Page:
Continue reading “Should Sambar be Sour, Salty or Hot? And Other Sambar Hints.”
Rasavangi is a spicy, tamarind based eggplant dish that is a wonderful change from a regular sambar. It is similar to a Kootu or Pitlay and is very common in South Indian households.
Rasavangi is a close cousin of the Arachuvitta Kootu/Sambar, but with different spices. It is also very close to Pitlay. It is a good example of how a small change in spices can make a dish taste very different. This has a wonderful flavour profile of coriander and coconut. All you need with it is some rice and perhaps a simple potato dish, papadums or a vegetable curry.
You might like to browse our Sambar Recipes or all of our Eggplant recipes here and here. Feel free to browse the Indian Recipes. Our Kuzhambu recipes are here.
Continue reading “Kathirkkai Rasavangi | Brinjal Rasavangi | Eggplant and Toor Dal”
Take this soup on summer picnics.
A gorgeously summery tomato soup that is perfect for Autumn too. Good tomatoes are generally available from Early Summer to Mid Autumn, and light soups suitable for the weather are wonderful.
This is an Indian soup. As I understand it, soups are more recent additions to South Indian cuisine, probably as a result of the British dominance. Not a rasam, generally not spicy, they are nevertheless flavoursome. On one trip to Kerala we got into the habit of having soup after our meal, sitting outside and chatting the evening away.
Madhur Jaffrey also does a wonderful tomato soup in one of her books – full of lemongrass and Indian spices and it is a real keeper. Explore some other tomato soup recipes and here. Or browse our summery salads here and here. Our Indian recipes are here and here.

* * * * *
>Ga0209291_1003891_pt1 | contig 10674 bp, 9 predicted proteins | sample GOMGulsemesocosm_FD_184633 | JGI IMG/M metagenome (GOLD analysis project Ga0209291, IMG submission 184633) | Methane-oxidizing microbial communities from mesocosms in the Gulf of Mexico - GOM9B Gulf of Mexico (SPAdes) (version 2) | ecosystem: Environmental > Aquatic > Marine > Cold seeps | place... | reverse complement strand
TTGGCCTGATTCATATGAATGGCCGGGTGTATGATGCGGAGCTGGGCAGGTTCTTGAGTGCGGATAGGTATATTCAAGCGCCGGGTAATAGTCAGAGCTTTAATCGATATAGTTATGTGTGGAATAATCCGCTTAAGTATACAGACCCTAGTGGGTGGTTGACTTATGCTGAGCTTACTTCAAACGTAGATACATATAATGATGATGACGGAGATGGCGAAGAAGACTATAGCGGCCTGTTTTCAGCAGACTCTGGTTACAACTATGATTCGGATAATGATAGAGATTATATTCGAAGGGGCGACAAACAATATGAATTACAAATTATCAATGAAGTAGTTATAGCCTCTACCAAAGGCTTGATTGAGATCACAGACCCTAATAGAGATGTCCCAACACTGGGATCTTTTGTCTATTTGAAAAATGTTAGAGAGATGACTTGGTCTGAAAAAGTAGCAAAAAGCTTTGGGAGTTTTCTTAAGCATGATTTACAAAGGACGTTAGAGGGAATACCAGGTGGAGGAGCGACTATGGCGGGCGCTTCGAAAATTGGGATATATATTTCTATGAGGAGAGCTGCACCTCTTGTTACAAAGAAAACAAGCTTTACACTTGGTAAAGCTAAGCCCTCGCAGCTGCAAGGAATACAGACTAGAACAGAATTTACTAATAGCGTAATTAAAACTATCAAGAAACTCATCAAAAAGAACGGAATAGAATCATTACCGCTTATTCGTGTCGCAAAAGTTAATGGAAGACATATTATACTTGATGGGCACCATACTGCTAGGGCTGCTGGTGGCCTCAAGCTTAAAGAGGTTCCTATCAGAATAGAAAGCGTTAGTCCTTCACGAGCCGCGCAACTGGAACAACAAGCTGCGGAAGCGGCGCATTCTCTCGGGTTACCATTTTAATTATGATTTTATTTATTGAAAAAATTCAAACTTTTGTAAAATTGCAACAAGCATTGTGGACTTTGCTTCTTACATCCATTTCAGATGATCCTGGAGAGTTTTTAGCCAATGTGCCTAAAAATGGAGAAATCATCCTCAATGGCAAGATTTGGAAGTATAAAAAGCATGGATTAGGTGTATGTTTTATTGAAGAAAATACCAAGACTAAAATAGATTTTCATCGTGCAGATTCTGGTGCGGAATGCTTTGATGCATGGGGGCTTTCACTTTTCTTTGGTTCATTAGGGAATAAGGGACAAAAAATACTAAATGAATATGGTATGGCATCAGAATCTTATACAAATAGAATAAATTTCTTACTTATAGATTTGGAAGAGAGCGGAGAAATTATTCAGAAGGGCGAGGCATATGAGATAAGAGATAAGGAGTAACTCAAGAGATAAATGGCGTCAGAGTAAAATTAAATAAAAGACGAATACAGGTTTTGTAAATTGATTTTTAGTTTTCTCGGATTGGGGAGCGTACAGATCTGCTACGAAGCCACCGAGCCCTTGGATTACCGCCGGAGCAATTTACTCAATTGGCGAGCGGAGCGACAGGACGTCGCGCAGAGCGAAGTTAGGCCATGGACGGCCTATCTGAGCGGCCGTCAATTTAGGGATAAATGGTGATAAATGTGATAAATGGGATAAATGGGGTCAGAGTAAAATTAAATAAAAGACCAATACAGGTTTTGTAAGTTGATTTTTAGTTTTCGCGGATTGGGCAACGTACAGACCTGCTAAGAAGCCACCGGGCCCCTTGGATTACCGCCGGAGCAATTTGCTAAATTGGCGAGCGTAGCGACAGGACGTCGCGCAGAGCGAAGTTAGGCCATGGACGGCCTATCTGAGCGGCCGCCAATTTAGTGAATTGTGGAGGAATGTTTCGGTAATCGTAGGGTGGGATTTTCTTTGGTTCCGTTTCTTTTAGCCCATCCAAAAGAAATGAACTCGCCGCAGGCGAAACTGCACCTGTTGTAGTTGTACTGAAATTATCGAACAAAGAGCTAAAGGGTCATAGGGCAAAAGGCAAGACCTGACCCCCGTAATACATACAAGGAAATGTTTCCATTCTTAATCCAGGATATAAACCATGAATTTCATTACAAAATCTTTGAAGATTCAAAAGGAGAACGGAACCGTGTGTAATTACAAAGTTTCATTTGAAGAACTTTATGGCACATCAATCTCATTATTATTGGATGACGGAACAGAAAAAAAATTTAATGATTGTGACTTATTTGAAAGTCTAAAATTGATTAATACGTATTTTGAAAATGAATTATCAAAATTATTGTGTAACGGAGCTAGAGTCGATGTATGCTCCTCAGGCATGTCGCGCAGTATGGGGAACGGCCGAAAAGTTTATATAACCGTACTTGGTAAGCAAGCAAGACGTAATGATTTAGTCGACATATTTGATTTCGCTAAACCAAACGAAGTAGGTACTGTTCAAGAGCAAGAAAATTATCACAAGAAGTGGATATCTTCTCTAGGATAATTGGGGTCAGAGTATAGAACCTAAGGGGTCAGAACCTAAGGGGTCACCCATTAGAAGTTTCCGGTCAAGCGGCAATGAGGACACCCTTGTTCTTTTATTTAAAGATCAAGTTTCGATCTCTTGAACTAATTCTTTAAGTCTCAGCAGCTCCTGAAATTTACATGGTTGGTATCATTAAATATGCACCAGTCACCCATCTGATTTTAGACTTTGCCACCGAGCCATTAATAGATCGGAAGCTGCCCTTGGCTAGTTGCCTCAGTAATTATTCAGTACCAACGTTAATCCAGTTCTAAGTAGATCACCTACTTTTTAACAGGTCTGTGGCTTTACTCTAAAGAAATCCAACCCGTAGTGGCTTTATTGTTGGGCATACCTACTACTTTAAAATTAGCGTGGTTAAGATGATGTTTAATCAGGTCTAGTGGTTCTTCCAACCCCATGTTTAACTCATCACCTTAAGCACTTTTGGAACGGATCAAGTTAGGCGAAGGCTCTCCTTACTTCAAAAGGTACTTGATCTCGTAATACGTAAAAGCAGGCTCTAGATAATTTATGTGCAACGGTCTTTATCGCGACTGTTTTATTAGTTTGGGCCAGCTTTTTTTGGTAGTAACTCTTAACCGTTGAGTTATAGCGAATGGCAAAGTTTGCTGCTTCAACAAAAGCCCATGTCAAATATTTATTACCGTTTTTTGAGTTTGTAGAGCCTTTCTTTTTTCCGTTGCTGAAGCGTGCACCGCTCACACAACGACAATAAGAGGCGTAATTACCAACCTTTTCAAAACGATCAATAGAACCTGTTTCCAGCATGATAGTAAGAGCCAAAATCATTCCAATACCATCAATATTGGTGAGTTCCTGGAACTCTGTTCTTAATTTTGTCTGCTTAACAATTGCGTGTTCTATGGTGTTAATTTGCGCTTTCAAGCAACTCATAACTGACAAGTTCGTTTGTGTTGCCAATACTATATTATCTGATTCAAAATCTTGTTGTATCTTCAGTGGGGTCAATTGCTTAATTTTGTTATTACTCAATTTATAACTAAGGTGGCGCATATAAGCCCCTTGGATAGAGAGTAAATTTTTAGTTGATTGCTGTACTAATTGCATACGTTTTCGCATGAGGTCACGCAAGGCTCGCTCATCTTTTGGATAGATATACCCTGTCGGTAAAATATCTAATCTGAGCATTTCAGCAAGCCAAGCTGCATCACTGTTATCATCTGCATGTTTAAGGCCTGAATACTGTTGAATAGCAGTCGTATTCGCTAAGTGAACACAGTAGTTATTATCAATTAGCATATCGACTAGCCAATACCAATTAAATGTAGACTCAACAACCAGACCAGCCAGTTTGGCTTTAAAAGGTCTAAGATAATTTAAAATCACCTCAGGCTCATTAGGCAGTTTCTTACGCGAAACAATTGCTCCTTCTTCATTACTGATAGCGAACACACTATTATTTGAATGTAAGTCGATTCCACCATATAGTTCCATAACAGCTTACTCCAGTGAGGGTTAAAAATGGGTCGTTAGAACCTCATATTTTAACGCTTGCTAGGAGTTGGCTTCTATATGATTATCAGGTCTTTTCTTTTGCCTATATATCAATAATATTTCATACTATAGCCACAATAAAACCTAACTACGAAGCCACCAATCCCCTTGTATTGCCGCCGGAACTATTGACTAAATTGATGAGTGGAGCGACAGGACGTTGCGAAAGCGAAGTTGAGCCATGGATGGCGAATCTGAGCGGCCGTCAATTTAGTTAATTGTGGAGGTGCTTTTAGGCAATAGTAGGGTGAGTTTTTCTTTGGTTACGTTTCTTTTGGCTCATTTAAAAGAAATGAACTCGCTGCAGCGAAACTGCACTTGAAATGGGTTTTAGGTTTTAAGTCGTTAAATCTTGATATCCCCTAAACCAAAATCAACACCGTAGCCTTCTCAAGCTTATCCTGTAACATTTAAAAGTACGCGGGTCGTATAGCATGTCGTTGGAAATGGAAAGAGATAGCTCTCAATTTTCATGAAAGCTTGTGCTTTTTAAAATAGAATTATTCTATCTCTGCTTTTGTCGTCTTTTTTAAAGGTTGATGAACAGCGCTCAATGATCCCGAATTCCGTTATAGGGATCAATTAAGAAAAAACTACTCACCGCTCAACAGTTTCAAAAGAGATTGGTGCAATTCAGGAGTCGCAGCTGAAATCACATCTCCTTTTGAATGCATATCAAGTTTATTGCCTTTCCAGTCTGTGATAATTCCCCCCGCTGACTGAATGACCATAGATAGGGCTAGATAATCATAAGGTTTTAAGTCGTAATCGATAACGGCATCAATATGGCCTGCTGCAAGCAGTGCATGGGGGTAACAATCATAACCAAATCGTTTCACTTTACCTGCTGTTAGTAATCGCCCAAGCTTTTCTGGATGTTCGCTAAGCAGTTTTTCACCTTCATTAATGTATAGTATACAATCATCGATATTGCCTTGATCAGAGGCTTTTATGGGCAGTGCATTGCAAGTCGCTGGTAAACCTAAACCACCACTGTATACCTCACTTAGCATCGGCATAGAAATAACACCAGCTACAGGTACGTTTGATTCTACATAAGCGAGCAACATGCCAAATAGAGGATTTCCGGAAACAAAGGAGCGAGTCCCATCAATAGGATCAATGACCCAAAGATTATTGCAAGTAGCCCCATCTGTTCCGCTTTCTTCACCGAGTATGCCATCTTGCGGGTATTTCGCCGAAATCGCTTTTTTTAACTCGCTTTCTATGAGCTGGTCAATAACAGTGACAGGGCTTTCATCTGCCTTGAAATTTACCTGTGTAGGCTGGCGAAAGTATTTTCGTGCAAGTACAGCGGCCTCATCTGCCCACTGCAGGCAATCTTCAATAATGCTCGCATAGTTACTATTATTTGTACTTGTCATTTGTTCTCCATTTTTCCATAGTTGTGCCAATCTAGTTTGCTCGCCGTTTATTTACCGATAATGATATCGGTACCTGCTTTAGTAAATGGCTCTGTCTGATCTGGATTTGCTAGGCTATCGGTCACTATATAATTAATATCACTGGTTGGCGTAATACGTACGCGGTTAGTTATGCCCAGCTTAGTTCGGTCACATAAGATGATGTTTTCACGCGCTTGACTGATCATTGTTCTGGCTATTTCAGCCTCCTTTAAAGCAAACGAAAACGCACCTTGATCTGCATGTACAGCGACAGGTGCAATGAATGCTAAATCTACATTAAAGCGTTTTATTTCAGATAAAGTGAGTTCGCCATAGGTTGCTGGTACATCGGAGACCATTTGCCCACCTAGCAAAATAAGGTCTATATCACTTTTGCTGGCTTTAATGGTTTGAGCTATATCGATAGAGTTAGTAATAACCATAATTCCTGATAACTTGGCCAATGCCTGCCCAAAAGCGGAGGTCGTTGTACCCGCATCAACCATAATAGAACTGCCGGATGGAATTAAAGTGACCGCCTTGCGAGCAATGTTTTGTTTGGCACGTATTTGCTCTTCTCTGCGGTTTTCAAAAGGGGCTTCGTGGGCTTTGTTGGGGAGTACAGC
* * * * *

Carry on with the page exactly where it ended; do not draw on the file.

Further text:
Continue reading “A Light Summery Tomato Soup | Indian Tomato and Potato Soup”
This recipe is another from Meenakshi Ammal’s books Cook and See. It is a plain rasam, very simple and quick to make as it does not contain any significant amount of toor dal. She has three methods for making this rasam, each one treats the 1 teaspoon of toor dal that it does contain, in a different way. I have detailed Method 1, and this is Method 2.
Have a look at the types of rasam powder. Rasam powders vary as much as rasam recipes themselves. It is interesting that recipes that use a pre-ground rasam powder (rather than individual spices) don’t specify the type of rasam powder to be used. For example, if your intention is to make a plain rasam without toor dal, Meenakshi Ammal recommends using a mix that does not contain large amounts of toor dal. That is the case with this rasam. So if you are going to make your powder fresh for this recipe, choose one without much toor dal. But, really, if you have some already made or purchased, it will still work really well, so use whichever type you have. Even Sambar Powder will be Ok.